Investigators find an association between fetuses with congenital heart disease and impaired fetal hippocampal and cerebellar development.
Catherine Limperopoulos, PhD
Prenatal psychological distress among women whose fetuses have congenital heart disease (CHD) can lead to damaging outcomes for both the mother and child.
New research from a team of investigators, led by Catherine Limperopoulos, PhD, the director of the Center for the Developing Brain at the Children’s National Hospital, analyzed women whose unborn fetuses had been diagnosed with CHD and those without. The team aimed to determine the link between maternal psychological distress with brain development in fetuses with the disease.
Limperopoulos and colleagues found that women who knew their unborn fetus had CHD had increased maternal stress, anxiety, and depression which led to impaired development in key brain regions of the fetus.
The findings suggest that universal screening for psychological distress is needed as a routine part of prenatal care, Limperopoulos said in a statement.
The investigators recruited 48 pregnant women who carried fetuses with CHD and 92 healthy women with low-risk pregnancies between January 2016—September 2018. Psychological distress was measured using questionnaires, including the Perceived Stress Scale (score of ≥15 indicating higher than average stress), the Edinburgh Postnatal Depression Scale (score of ≥10 indicating presence of depressive symptoms during pregnancy), and Spielberger State-Trait Anxiety Inventory (score of ≥40 indicating symptoms of anxiety).
Overall, the team included 223 fetal MRI scans from 140 pregnant women—48 women with fetal CHD with 74 MRI scans and 92 healthy fetuses with 149 MRI scans. The mean gestational age during the MRI was 32.1 weeks (range, 21.6—38.3 weeks) for fetuses with CHD and 32.4 weeks (24.1–39.4 weeks) for healthy fetuses.
Of the women with fetal CHD, 65% tested positive for stress, 44% were positive for anxiety, and 29% tested positive for depression. Among the women with healthy pregnancies, 27% tested positive for stress, 26% for anxiety, and 9% for depression.
Women carrying fetuses with CHD had significantly higher prenatal stress (PSS score difference, 5.3; 95% CI, 3.0—7.5), anxiety (SSAI score difference, 7.5; 95% CI, 3.5–11.4), and depression (EPDS score difference, 3.3; 95% CI, 1.7–4.9) compared with those whose fetuses were healthy. The mean depression score was significantly higher (3.8; 95% CI, .3–7.3) among women with single ventricle vs two-ventricle fetal CHD.
There was a linear increase in fetal brain volumes with increased gestational age in both healthy fetuses and those with CHD. For the fetuses with CHD, males showed faster growth rates than females for total brain volume (18.6 vs 16.1 cm3/week), cerebrum volume (17.1 vs 14.8 cm3/week), and cerebellum volume (1.3 vs 1.1 cm3/week).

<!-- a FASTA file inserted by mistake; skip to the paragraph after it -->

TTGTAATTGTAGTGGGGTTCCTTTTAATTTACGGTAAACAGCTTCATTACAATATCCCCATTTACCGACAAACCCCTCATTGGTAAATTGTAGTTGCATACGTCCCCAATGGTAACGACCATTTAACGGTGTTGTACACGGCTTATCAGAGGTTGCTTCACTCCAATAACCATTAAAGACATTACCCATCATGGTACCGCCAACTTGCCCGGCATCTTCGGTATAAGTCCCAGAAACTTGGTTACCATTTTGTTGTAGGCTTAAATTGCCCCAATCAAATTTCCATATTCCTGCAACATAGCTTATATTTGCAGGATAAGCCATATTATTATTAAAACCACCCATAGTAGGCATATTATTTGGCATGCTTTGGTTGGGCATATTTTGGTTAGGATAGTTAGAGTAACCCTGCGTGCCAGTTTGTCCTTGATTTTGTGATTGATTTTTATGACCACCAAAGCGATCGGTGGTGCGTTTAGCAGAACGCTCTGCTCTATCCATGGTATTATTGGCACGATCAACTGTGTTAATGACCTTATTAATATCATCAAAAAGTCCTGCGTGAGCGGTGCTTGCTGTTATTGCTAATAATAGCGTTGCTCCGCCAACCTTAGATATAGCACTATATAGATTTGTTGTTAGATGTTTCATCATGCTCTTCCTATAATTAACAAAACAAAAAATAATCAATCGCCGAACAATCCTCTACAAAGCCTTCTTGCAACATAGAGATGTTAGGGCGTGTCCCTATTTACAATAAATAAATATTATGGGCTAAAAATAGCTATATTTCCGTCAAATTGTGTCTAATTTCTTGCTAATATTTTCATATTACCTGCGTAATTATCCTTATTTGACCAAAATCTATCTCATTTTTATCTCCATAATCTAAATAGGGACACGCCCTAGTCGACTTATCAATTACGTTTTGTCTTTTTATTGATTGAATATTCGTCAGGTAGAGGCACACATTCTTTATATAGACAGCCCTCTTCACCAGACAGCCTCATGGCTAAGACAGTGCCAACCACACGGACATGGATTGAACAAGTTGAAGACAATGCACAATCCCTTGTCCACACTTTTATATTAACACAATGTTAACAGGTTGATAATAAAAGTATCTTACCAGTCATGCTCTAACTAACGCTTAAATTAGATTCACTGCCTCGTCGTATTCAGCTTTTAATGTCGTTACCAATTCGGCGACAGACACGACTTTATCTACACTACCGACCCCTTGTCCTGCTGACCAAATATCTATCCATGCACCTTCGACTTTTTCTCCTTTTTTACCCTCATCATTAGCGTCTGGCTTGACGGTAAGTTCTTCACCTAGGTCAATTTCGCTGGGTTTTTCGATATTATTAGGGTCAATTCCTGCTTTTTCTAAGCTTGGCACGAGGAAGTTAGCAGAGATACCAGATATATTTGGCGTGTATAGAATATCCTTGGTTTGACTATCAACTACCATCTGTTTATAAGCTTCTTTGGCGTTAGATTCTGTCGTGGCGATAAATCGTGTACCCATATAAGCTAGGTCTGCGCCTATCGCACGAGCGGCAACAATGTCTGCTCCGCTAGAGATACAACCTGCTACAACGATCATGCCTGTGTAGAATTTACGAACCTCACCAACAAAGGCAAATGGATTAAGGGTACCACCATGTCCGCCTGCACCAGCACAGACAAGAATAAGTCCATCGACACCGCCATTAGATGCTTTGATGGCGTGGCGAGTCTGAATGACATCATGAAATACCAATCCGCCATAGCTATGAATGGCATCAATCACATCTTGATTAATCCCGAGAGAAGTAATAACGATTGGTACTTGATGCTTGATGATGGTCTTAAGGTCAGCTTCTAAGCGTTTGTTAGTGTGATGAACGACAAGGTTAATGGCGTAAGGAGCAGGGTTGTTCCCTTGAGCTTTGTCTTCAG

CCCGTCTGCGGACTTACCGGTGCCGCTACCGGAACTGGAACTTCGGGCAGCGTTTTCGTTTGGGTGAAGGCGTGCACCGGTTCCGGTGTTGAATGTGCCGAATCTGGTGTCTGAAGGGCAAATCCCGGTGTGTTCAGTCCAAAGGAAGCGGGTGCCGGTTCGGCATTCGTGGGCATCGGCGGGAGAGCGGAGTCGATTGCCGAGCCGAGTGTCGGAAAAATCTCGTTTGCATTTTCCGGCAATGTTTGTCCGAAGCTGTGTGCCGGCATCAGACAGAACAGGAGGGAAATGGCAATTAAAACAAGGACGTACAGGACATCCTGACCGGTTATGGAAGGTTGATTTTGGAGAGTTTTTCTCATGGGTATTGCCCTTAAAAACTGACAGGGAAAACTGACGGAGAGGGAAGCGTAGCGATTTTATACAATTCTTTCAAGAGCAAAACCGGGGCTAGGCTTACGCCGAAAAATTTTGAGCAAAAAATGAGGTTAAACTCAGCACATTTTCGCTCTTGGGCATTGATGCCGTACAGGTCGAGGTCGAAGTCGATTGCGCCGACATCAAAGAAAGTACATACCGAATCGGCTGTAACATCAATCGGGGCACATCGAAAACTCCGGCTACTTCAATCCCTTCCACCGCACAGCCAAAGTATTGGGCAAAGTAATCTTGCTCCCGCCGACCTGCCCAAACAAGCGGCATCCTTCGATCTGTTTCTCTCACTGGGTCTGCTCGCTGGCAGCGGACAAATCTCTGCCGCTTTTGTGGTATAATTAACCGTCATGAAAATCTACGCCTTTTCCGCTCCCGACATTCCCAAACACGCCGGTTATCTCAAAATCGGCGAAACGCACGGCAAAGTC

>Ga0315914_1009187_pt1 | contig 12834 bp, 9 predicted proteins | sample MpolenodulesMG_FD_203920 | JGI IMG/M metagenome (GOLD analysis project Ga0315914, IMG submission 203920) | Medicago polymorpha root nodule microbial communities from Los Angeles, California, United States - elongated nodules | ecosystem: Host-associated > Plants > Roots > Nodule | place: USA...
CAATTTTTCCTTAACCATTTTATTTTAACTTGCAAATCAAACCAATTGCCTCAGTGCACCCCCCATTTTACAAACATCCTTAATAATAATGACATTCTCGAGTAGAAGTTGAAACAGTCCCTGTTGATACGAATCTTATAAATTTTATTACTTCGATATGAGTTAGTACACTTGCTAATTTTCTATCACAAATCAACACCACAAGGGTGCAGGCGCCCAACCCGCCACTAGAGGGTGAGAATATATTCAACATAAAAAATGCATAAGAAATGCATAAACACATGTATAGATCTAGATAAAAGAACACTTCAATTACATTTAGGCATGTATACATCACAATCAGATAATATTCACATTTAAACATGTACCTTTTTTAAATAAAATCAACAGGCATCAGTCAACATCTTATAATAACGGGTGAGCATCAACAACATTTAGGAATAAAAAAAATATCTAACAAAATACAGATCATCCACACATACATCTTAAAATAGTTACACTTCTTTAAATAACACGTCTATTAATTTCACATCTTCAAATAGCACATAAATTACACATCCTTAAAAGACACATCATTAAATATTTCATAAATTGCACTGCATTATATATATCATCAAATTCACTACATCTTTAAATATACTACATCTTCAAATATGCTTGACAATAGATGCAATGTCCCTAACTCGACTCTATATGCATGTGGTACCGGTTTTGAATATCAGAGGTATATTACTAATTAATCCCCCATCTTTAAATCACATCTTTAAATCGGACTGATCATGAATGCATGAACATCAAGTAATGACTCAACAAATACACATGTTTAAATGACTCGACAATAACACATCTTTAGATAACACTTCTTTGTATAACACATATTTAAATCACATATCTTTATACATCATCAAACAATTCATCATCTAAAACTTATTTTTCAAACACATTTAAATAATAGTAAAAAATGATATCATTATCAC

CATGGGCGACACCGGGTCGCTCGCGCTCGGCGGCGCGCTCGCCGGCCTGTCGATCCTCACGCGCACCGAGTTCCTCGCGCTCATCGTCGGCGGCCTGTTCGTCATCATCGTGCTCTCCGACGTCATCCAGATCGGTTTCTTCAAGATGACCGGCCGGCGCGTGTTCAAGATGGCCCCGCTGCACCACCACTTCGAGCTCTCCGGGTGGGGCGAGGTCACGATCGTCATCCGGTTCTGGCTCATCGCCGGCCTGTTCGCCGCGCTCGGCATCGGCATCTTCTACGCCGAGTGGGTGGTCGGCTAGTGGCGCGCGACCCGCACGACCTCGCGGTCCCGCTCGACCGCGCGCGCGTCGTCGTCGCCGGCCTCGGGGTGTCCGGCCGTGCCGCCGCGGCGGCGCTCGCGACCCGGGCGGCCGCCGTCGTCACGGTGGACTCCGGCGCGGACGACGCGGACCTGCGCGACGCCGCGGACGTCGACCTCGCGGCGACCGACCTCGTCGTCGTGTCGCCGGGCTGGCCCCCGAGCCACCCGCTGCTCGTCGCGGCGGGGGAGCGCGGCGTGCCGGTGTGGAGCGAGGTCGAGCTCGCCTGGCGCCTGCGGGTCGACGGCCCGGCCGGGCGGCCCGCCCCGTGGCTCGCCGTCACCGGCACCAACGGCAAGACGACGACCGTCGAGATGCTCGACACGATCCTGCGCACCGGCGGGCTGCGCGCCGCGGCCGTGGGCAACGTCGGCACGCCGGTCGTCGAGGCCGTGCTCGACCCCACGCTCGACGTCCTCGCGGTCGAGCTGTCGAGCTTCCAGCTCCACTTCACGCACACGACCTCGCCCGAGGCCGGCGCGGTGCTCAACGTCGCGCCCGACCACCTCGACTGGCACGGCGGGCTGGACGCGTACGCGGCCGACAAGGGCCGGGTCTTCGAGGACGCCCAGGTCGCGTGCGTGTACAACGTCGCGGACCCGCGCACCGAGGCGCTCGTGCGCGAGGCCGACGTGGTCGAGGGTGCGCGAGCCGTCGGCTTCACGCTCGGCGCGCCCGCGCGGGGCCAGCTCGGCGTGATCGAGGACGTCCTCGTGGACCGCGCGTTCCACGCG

In both fetuses with CHD and in healthy fetuses, right hippocampus volumes were significantly larger than left hippocampus volumes (CHD: .03 cm3; 95% CI, .02—.05 cm3; controls: .04 cm3; 95% CI, .03—.05 cm3). Among fetuses with CHD, brain volume did not significantly differ in single-ventricle vs two-ventricle CHD. Total brain volume and cerebrum volume were smaller in single-ventricle vs two-ventricle CHD.
Elevated stress for the mother was significantly linked with smaller fetal cerebellum volumes for women whose fetus had CHD (−.06 cm3; 95% CI, −0.09 to −0.02 cm3), left hippocampus (−.003 cm3; 95% CI, −.005 to −.001 cm3), and right hippocampus (−.004 cm3; 95% CI, −.007 to −.002 cm3). What’s more, maternal trait anxiety was significantly associated with smaller right hippocampus volumes (−.003 cm3; 95% CI, −.005 to −.001 cm3).
In women with healthy fetuses, maternal trait anxiety was negatively associated with fetal left hippocampus and right hippocampus volumes.
The findings suggest that psychological distress—including stress, anxiety, and depression—are prevalent and clinically underappreciated in women carrying fetuses with CHD. There is also an association with impaired fetal hippocampal and cerebellar development in fetuses with the disease.
Additional research is needed to study the association of fetal brain development with psychological distress in pregnant women who receive a fetal anomalies diagnosis.
The study, “Association of Maternal Psychological Distress With In Utero Brain Development in Fetuses With Congenital Heart Disease,” was published online in the journal JAMA Pediatrics.